synapses s

“And then, all at once, my God, the box was full of stars.”
–Helen Macdonald, “H is for Hawk”

Matter or
mind?  Images caught,
unchecked by
the body that is my brain–
synapses on fire.

Macdonald is talking about seeing her hawk, but that sentence made me think of the brain, and the images I had seen of synapses at work.  You can give me a scientific explanation of how signals traveling those pathways become something I see, or imagine, but it’s still magic to me.  Like birds.  Like stars.


Prompt image from Sue Vincent.  We’re always filling in the blanks.

Junk Mail Art: Grace of Light

naive child s

naive child vert s

grace of light s

that dance s

that dance 2s

Jane Doughtery proposed a fairy tale journey in her microfiction challenge this week, involving a child and a golden city.


Like the child, I had no idea what was really beyond the mountains until I got there.

fairy tale journey complete s

I do seem to be prone to finding these rifts in the world…

Magnetic Poetry Saturday: Hold Hope

hold hope nina s

The oracle was generous to us this week.  A three-way collaboration: O.N.K.

hold hope stitched words s

hold hope open
my promise to trust
a thousand worlds receive
this spirit
listen to the gifts
of your heart
where gentle rhapsodys live

Dancing in the Moonlight


A riff on yesterday’s moon painting. I painted the entire paper with purple gouache and ink mixed together and did the moon and dancing figures in silver gouache. The blue was applied and dripped on afterwards.

Mother of Winds

mother of winds close up s

I look to the sky for the mother of winds–
asking her why, my mother of winds.

Her chariot crosses ahead of the sun–
with you I would fly, O mother of winds.

Like you I would step from the sea born anew–
black waves choke me dry, my mother of winds.

Pledged to a journey of transforming light–
dark ravens comes crying, my mother of winds.

I married the magic expecting to merge–
false troth bound to dying, O mother of winds.

And where are the children to circle me round?
aborted by lying, cruel mother of winds.

I curse and she answers with silence and ice–
the knots are untying me, mother of winds.


Jane Dougherty’s challenge this week was inspired by the painting of Dawn, above, and asked us to use the ghazal form:  a series of two-line verses of the same length, with a somewhat complex rhyming scheme, both internal and line-ending.  To complicate things, not everyone agrees exactly on the rules.  Two very different explanations and examples of ghazal are here and here.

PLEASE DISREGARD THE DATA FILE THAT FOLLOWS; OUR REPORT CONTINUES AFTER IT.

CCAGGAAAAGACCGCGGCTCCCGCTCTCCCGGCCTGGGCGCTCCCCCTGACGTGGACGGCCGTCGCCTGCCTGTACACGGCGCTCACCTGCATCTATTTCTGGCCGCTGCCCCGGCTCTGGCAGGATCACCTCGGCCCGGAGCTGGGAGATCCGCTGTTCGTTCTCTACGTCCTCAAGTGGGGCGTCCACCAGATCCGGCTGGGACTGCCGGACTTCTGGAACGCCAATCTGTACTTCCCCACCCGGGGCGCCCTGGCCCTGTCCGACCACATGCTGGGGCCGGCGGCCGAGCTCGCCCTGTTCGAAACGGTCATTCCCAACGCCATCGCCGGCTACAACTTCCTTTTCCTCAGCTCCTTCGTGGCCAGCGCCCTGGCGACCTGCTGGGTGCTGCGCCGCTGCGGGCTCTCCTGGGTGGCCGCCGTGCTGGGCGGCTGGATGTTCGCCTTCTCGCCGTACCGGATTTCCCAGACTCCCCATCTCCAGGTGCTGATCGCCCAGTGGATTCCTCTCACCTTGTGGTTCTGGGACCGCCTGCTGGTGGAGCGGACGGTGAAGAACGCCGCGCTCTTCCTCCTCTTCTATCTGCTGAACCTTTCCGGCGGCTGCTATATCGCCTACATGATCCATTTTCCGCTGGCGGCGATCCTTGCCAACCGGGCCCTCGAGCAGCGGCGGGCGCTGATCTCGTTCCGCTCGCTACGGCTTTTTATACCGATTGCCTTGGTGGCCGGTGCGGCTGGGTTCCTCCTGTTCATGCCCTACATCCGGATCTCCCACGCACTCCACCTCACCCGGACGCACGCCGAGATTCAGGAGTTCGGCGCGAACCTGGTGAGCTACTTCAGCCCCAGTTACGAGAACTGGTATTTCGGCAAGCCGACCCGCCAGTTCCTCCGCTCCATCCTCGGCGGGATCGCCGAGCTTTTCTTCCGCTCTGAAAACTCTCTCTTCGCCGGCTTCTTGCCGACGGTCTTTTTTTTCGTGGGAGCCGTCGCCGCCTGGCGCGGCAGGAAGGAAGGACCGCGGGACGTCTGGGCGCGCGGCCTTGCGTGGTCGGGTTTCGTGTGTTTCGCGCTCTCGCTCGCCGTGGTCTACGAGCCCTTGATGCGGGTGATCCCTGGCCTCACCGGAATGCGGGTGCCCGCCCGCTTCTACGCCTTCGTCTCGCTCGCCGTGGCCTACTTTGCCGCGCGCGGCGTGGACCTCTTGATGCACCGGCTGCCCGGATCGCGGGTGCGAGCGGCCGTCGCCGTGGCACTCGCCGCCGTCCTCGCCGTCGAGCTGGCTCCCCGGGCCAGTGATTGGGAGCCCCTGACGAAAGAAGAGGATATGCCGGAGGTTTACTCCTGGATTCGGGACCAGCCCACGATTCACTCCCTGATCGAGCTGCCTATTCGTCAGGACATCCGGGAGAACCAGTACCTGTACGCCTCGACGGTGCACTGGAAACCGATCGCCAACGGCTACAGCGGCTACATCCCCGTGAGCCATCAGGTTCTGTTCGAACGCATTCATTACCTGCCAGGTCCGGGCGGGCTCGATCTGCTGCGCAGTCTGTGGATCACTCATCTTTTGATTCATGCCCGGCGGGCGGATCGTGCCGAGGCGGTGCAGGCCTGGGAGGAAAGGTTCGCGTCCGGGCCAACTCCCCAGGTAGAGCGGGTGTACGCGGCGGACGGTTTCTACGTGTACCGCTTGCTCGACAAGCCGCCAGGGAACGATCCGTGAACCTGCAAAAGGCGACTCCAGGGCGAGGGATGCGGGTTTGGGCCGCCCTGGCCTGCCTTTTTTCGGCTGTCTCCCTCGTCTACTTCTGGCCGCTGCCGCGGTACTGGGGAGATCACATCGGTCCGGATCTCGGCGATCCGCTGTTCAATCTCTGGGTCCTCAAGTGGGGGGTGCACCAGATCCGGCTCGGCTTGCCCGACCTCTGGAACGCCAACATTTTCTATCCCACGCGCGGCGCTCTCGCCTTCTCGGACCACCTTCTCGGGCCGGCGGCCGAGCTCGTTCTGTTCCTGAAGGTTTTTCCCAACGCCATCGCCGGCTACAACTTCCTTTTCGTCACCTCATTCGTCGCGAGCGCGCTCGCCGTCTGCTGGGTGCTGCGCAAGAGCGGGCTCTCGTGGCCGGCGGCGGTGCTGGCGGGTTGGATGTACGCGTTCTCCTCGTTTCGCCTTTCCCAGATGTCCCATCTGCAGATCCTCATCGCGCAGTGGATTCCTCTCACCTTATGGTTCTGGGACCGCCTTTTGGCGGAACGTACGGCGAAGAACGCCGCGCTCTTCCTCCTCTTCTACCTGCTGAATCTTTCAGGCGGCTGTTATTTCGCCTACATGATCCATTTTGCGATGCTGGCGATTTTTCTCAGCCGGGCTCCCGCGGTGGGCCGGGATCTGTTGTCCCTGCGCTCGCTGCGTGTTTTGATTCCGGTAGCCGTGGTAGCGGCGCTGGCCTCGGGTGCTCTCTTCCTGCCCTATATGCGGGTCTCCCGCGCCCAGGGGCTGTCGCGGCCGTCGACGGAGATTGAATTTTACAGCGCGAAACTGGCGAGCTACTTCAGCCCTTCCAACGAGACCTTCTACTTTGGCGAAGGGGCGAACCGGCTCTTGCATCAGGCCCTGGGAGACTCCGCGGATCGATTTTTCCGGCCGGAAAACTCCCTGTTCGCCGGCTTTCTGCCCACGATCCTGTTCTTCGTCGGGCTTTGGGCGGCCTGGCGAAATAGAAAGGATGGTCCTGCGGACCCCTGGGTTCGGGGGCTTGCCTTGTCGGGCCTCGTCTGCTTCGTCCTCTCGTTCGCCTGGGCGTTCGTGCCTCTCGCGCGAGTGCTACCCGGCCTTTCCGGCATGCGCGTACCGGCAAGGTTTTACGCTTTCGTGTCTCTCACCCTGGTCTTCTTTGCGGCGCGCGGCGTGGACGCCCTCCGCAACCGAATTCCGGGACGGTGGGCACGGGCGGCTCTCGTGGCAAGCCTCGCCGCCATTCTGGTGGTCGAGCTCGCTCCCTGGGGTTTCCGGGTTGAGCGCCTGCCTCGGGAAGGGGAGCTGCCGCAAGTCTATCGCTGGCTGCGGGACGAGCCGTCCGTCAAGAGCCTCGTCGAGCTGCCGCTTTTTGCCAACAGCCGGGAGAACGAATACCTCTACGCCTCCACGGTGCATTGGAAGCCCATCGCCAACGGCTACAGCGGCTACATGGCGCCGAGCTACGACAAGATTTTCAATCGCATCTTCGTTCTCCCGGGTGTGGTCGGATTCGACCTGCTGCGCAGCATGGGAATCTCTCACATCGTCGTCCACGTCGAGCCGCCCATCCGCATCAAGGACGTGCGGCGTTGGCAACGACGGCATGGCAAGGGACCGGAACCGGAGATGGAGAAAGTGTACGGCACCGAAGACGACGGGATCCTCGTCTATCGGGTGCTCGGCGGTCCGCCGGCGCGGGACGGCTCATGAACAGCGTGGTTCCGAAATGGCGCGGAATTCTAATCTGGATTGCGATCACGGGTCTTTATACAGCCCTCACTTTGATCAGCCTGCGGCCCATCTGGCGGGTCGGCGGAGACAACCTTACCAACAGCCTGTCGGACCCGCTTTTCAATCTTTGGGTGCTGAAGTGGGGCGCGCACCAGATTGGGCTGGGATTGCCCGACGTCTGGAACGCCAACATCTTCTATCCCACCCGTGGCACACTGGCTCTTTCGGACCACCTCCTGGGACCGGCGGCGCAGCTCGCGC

mother of winds s

Dawn has many mythological sides and I incorporated some of them into my poem.  Not only is she the mother of winds, some say she birthed the planets too.


The moon last night


A full moon and a beauty. It reminds me of the Judy Collins song “The Moon’s a Harsh Mistress”. Walking the dogs last night this moon got into my consciousness and I knocked off this version. Arches paper and gouache. 

Skull gift


My friend Michael found a great skull in Eagle Rock Reservation. He knows how much I like them so he gifted it to me today. 

Here it is in its bath of Hydrogen Peroxide. I thought this was a raccoon skull at first but it is way too large. I’m about to refer to my skull book given to me by Kerfe. Any ideas? I almost think it could be a bobcat. I’ve heard we are starting to get those in our area. Not sure though. 


ghosts s

I thought
I sought demons,
discreetly hidden as
ghosts, pressed between remote pages.


I found the cage of memory,
an enclosure beyond
caring, saving,
or time.

The word prompt “ghost” from The Daily Post yesterday, plus this week’s words from the Secret Keeper

Caged hung figure #writephoto

and Sue Vincent’s photo prompt above  (I’m late again with this one; you can see all the responses here)

were my inspirations today.  The painting was actually done awhile ago, from a newspaper photo accompanying an article about refugees from one of the many troubled areas of the world.


Junk Mail Art: Rainbow

secrets wht 2s

She says that they are secrets, each to the other.
–Michael Cunningham, “The Seven Ages of Women”

can you judge
the distance?  is it
still or fast,
or disintegrating?  or
cleverly concealed?

My poem uses the words from the Secret Keeper’s prompt last week (I’m still lagging behind):


I used Jane Dougherty’s microfiction prompt photo, but since I took the words directly out of Michael Cunningham’s story, I don’t think it qualifies as a fiction.  The sentence was so perfect for my illustration, though, and so beautiful in and of itself…well.  It’s something:  an illustrated sentence?

Michael Cunningham, probably best known as the Pulitzer Prize-winning author of “The Hours”, loves fairy tales, and collaborated with artist Rachel Feinstein to produce “The Seven Ages of Women” for New York Magazines’ fashion issue last August.  It’s a magical story in both word and vision (take a look here).

For extra credit, I decided to see if I could make my own serial from my past responses to Jane’s microfiction prompts.  This is what I came up with–what do you think?

this is the place s
This is the place to do it.

anywhere else you go s
Anywhere else you go is a compromise.

how much did they reveal s
“How much did they reveal of themselves?”

secrets wht 2s
She says that they are secrets, each to the other.

the kiss s
That’s when I knew.  Sometimes art imitates life.  Sometimes it complicates it.


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